Thursday, September 1, 2011

Introducing Guest Bloggers!

One way we'll try to offer more consistent blogging is by presenting posts from guest bloggers.  Our first is appellate lawyer M.C. Sungaila of Snell & Wilmer, who offers the following review of recent appellate practice books, including the new one from certified appellate specialist (and fellow blogger), Donna Bader:

"Ah, the lazy days of August – the last opportunity to get in some summer reading.  Sure, you could take a John Grisham novel to the beach, but why not take one of these appellate-related books along instead and improve your practice along with your tan?

Point Made: How to Write Like the Nation’s Top Advocates (Oxford University Press 2011)

Legal writing coach Ross Guberman uses excerpts from briefs written by 50 of the nation’s most well-known advocates to illustrate key concepts of strong persuasive writing. This is a compact book of writing tips – the primary book I recommend to all of my firm’s nascent appellate associates, as well as anyone who wants to improve their appellate writing. Reading a set of well-written appellate briefs can teach you a lot about good writing; having a guide like Guberman to take you through those briefs and explain why they work is even more effective. Among his tips: “Why Should I Care?: Give the court a reason to find for you” and “Wish I Were There: Start each paragraph by answering a question you expect the court to have."

Guberman highlights the work of some high-profile advocates – including Seth Waxman, Carter Phillips, Kathleen Sullivan, Ted Olson, David Boies, and other High Court luminaries. One of the standout briefs he refers to throughout the book is that of now-Chief Justice John Roberts in Alaska v. EPA, a classic federalism fight between the states and the federal government over environmental regulation.  Roberts was defending Alaska, which had approved less stringent technology for controlling air pollution near the Red Dog Mine than the EPA wanted. Roberts’ brief showed why Alaska was better-equipped to make decisions about the mine than the federal government thousands of miles away, by among other things describing the mine’s local history:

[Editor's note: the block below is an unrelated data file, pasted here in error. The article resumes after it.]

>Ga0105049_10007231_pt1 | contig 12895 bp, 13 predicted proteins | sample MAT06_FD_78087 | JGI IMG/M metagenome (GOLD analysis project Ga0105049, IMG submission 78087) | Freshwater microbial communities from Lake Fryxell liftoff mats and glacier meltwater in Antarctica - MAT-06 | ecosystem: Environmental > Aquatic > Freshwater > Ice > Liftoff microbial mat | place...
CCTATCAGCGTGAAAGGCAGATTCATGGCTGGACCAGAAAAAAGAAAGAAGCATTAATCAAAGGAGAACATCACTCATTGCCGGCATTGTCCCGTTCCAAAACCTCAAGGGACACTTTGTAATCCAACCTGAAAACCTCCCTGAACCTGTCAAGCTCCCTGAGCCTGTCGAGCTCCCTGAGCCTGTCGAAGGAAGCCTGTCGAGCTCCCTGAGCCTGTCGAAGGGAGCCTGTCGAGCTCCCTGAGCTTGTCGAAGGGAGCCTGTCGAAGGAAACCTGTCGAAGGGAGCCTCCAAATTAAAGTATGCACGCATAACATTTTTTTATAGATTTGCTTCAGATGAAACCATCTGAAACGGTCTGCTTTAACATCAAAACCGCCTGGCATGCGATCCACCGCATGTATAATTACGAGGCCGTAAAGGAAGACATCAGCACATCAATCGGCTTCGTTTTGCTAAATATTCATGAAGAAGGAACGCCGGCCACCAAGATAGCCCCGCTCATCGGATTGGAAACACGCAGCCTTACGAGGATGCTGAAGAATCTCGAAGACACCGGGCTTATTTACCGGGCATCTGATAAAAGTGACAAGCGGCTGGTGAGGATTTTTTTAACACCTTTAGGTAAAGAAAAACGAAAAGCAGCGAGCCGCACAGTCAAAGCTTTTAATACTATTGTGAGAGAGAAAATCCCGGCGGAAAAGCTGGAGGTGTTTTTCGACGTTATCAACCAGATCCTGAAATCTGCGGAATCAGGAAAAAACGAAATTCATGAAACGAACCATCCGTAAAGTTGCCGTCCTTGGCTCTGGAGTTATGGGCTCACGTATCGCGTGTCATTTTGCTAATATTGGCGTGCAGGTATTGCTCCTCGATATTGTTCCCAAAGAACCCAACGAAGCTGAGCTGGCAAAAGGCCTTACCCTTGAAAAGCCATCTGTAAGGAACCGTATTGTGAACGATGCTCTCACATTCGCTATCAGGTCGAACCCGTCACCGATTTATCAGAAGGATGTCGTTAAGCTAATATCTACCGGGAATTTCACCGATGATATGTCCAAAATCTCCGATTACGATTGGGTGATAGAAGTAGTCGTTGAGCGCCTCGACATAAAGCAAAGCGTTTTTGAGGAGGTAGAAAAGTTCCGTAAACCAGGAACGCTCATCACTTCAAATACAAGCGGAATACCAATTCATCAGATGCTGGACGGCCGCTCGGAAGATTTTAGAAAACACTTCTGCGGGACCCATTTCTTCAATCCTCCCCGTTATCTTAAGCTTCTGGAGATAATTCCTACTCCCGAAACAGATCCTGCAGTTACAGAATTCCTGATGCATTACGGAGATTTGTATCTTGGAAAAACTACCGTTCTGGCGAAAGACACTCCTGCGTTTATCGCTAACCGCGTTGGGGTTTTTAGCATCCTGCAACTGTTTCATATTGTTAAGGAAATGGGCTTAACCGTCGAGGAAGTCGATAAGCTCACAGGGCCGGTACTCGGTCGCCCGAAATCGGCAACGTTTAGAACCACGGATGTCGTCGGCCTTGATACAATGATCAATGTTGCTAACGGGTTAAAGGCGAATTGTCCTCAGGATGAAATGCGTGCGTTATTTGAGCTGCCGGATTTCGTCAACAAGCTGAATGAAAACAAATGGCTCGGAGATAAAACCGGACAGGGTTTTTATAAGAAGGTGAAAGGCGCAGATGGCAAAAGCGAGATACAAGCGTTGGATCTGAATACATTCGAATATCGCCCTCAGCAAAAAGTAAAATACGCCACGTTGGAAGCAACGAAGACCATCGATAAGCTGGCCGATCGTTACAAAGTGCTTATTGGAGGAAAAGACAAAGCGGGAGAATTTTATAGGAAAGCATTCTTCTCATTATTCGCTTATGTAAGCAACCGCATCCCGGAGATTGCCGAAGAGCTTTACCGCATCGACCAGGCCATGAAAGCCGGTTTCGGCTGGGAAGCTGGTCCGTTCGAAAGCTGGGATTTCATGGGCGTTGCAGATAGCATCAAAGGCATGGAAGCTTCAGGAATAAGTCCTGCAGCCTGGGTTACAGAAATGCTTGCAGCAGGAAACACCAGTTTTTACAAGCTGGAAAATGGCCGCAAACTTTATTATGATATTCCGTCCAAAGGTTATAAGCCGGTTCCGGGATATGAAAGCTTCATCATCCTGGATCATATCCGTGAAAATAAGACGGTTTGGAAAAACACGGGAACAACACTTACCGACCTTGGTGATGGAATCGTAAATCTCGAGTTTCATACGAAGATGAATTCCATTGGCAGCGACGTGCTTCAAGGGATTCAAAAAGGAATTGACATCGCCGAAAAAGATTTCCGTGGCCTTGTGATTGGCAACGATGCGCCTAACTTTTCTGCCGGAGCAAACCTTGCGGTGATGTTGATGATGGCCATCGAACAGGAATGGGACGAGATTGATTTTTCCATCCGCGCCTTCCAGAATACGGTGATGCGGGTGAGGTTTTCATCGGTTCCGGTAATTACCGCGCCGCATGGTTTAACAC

'For generations, Inupiat Eskimos hunting and fishing in the DeLong Mountains in Northwest Alaska had been aware of orange- and red-stained creekbeds in which fish could not survive. In the 1960s, a bush pilot and part-time prospector by the name of Bob Baker noticed striking discolorations in the hills and creekbeds of a wide valley in the western DeLongs. Unable to land his plane on the rocky tundra to investigate, Baker alerted the U.S. Geological Survey. Exploration of the area eventually led to the discovery of a wealth of zinc and lead deposits.  Although Baker died before the significance of his observations became known, his faithful traveling companion – an Irish Setter who often flew shotgun – was immortalized by a geologist who dubbed the creek Baker had spotted “Red Dog” creek.'

The story of Red Dog Mine is a page turner in its own right.

Typography for Lawyers: Essential Tools for Polished and Persuasive Documents (Jones McClure 2010).

Once you have a well-written brief, you need to figure out how best to present it.  Matthew Butterick can help you with that. Butterick, a typographer turned lawyer, reminds us that as lawyers we are publishers with a specific goal: to persuade our readers. Typography, he explains, is for the benefit of the reader not the writer, and should reinforce the meaning of the text. Typography is about more than the choice of font; it is about arranging white space and text on a page in a way that holds the reader’s attention. In Typography for Lawyers, Butterick covers everything from the optimal use of hierarchical headings to how many spaces to insert at the end of a sentence (one, not two, contrary to traditional lore). This is the book you never knew you needed until it appeared. My law partner and in-house formatting guru Rick Derevan took this book home as soon as we got it and began to implement strategies to improve the look of our appellate briefs.

An Appeal to Reason: 204 Strategic Tools to Help You Win Your Appeal at Trial (BenchPress Publishing 2011).

OC appellate lawyer Donna Bader, creator of the popular Appeal to Reason blog, has filled a niche in appellate law books with her take on appellate strategizing and positioning before and during trial. This book is like a mini-seminar on record preservation, presenting 204 trial court turning points that might impact a subsequent appeal. Appeal to Reason is a good resource for trial lawyers; it is also a good reminder for appellate lawyers about the areas we need to caution the trial lawyers we partner with about, as far in advance as possible. Appellate lawyers, after all, are increasingly part of the trial team. This book reflects that trend."